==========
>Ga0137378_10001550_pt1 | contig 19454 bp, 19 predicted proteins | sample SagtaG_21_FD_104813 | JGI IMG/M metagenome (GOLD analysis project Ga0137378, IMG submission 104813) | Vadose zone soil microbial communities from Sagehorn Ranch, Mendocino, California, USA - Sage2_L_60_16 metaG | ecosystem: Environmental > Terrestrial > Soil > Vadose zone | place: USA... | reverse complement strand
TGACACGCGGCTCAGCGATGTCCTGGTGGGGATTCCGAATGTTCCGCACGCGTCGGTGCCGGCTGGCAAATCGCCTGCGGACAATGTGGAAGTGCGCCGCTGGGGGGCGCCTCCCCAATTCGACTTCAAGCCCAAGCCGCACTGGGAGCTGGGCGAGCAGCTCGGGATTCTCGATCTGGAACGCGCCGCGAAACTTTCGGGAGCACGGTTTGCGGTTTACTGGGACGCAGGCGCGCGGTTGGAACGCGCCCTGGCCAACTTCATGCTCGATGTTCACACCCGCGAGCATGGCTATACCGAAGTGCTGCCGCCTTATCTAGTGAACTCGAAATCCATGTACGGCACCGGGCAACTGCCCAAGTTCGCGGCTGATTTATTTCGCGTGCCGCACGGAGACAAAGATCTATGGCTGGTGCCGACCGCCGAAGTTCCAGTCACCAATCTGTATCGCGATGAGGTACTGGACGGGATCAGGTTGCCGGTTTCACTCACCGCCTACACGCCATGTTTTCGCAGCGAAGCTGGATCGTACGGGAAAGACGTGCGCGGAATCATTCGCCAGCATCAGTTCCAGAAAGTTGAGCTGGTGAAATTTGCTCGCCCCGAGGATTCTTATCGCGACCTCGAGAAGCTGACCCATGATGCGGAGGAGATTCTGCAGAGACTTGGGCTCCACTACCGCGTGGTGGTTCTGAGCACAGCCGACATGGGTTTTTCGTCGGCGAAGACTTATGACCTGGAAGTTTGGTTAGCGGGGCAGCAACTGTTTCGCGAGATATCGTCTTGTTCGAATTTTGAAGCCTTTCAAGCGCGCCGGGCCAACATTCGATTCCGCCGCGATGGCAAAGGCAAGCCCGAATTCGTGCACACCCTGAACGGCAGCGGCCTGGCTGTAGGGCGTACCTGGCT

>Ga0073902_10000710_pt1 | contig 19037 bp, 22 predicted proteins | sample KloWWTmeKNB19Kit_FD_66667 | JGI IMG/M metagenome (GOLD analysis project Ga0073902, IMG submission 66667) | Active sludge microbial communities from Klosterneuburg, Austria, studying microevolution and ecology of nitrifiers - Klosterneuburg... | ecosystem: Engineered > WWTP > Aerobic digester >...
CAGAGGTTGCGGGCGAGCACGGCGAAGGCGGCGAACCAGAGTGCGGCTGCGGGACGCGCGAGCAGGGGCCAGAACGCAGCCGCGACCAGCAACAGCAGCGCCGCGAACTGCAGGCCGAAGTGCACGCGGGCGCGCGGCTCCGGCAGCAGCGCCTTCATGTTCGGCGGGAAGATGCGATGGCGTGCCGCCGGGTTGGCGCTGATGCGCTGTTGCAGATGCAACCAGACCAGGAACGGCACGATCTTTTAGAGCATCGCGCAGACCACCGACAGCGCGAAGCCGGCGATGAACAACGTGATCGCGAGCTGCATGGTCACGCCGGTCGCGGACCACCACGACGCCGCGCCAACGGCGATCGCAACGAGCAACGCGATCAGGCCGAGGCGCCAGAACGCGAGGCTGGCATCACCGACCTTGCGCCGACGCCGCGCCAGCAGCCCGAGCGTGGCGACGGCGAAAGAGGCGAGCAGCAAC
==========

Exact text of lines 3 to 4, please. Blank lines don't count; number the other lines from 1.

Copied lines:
>Ga0073902_10000710_pt1 | contig 19037 bp, 22 predicted proteins | sample KloWWTmeKNB19Kit_FD_66667 | JGI IMG/M metagenome (GOLD analysis project Ga0073902, IMG submission 66667) | Active sludge microbial communities from Klosterneuburg, Austria, studying microevolution and ecology of nitrifiers - Klosterneuburg... | ecosystem: Engineered > WWTP > Aerobic digester >...
CAGAGGTTGCGGGCGAGCACGGCGAAGGCGGCGAACCAGAGTGCGGCTGCGGGACGCGCGAGCAGGGGCCAGAACGCAGCCGCGACCAGCAACAGCAGCGCCGCGAACTGCAGGCCGAAGTGCACGCGGGCGCGCGGCTCCGGCAGCAGCGCCTTCATGTTCGGCGGGAAGATGCGATGGCGTGCCGCCGGGTTGGCGCTGATGCGCTGTTGCAGATGCAACCAGACCAGGAACGGCACGATCTTTTAGAGCATCGCGCAGACCACCGACAGCGCGAAGCCGGCGATGAACAACGTGATCGCGAGCTGCATGGTCACGCCGGTCGCGGACCACCACGACGCCGCGCCAACGGCGATCGCAACGAGCAACGCGATCAGGCCGAGGCGCCAGAACGCGAGGCTGGCATCACCGACCTTGCGCCGACGCCGCGCCAGCAGCCCGAGCGTGGCGACGGCGAAAGAGGCGAGCAGCAAC